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Monday, March 17, 2008

Second Life creator changes role ,new roleAs Chairman

The man behind Second Life is stepping down from his role as head of the company that created the virtual world.
Linden Lab founder Philip Rosedale will become the company's chairman once a new head for the firm has been hired.

In a statement Mr Rosedale he would stay at the company and work on strategy and design for Second Life.

He added that he would contribute more to Linden Lab doing these tasks rather than in the day-to-day job of growing and managing the company.

Staff changes

Writing on the Second Life blog, Mr Rosedale said: "I will be 100% involved and fulltime at Linden Lab. Second Life is my life's work, and I am not going anywhere."

He added that his passion for Second Life was "undiminished".

In taking on the role of chairman Mr Rosedale will replace computer industry veteran Mitch Kapor - the co-founder of Lotus. Mr Kapor will continue as a board member at Linden.

Mr Kapor said Mr Rosedale's decision had been "expected" and was not triggered by any specific event. He told the Reuters news agency that it could take "many months" to find a new head.

The announcement marks the second high-profile staff change at Linden Lab in three months. In late 2007 Cory Ondrejka, chief technology officer for Linden, left following reported differences over strategy among the company's executives.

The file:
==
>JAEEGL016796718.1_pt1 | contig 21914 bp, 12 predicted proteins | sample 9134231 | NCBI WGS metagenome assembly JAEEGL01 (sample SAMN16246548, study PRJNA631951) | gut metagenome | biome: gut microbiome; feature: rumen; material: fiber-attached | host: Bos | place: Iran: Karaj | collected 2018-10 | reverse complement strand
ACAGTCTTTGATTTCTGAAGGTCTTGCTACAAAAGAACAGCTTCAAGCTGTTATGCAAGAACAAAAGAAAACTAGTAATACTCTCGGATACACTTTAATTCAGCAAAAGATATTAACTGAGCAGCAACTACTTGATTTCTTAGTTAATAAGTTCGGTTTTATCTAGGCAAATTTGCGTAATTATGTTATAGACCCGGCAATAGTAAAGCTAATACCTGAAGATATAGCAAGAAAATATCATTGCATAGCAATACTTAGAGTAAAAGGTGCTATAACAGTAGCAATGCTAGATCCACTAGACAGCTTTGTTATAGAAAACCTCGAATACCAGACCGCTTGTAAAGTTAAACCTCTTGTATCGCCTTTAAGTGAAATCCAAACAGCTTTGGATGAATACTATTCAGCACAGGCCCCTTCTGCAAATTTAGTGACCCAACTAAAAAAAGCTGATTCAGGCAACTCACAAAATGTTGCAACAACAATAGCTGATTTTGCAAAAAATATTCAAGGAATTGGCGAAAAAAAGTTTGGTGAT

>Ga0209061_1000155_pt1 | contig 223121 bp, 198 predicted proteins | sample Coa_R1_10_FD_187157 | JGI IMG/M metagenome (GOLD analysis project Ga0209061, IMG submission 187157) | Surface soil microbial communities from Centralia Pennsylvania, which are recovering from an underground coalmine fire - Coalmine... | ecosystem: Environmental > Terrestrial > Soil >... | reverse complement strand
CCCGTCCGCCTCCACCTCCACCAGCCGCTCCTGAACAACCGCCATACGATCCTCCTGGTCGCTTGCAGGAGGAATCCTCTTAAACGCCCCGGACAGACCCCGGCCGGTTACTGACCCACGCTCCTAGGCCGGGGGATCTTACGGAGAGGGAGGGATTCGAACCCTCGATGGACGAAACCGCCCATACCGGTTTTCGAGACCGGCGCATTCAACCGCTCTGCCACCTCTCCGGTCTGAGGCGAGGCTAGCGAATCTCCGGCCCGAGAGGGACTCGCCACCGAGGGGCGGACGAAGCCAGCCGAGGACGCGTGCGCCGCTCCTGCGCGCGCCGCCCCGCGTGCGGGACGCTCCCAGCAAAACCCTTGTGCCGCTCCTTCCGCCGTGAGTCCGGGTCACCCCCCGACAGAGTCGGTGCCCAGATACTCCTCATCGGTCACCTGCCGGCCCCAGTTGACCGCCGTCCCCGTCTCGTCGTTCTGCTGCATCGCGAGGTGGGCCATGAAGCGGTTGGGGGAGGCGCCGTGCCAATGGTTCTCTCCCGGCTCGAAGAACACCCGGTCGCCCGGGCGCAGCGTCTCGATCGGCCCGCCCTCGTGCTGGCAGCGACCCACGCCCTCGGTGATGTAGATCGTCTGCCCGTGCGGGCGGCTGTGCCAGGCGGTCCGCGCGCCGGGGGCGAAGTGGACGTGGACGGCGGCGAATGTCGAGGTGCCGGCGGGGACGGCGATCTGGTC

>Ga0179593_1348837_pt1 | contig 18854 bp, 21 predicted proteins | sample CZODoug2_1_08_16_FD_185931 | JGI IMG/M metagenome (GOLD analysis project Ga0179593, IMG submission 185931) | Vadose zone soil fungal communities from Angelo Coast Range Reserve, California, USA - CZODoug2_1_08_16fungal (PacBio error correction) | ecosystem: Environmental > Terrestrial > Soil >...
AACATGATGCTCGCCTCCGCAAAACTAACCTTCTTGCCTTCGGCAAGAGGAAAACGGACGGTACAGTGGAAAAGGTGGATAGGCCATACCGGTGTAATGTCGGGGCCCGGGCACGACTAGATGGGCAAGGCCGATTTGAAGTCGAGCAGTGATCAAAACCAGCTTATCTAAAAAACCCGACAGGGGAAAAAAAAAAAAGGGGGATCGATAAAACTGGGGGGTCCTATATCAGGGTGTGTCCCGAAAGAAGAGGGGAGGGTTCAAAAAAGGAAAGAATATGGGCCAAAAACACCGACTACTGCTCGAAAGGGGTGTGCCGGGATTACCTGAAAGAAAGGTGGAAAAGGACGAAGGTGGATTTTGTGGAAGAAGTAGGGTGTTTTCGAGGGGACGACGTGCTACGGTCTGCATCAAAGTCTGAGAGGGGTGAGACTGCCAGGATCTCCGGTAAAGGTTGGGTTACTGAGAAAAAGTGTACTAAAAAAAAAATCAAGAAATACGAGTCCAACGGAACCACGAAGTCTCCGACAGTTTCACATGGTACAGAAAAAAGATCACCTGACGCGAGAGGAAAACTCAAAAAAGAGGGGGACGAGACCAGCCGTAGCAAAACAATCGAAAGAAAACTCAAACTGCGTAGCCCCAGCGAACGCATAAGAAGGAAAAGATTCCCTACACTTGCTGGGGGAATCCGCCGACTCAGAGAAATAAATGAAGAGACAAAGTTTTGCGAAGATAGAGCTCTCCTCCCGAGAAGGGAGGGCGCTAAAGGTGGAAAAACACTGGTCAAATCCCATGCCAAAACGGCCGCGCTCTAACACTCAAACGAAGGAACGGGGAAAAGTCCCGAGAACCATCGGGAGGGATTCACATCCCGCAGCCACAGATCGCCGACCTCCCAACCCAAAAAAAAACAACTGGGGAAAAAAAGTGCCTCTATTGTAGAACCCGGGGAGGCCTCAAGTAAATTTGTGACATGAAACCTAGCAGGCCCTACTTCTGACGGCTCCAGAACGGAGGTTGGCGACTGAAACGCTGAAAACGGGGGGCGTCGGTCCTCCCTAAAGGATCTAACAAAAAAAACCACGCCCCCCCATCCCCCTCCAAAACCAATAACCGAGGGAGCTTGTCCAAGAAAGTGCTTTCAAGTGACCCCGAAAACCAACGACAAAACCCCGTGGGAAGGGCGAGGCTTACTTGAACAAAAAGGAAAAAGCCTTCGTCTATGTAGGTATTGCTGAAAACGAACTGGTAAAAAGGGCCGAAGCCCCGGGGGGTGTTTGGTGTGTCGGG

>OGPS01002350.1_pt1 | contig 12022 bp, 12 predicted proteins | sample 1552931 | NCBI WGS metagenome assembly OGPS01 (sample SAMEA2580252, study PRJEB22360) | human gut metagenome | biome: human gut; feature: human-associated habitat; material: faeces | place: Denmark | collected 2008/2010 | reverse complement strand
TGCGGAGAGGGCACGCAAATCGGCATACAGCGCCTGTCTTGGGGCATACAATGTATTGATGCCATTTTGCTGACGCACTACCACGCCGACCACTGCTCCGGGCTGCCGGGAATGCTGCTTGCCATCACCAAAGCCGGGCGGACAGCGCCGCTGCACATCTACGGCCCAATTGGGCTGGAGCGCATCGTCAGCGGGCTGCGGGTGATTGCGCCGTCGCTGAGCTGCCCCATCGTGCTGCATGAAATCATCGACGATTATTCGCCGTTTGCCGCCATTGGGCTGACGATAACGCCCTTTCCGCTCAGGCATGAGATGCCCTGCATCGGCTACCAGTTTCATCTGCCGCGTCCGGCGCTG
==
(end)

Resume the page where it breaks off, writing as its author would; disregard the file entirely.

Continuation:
Linden Lab was founded in 1999 and its most high-profile creation is Second Life - in which people create and adorn avatars and that live out a parallel existence in the online space.

Second Life has been the poster child for the growing interest in virtual worlds. This has resulted in huge numbers of people signing up to look around Second Life though evidence suggests relatively few are becoming dedicated residents.

Second Life was launched in 2003 as an Internet-based virtual world that enabled people to interact through motion avatars. The project was developed by Linden Research Inc. and had its mainstream media peak in late 2006 and 2007.

Despite the 11.5 million accounts that have been registered over the years, There, Active Worlds and Red Light Center appear to be serious competitors. The predominantly American base of users has currently extended all over the world, with versions of Second Life available in several languages (more than half of the registered users come from outside U.S.)

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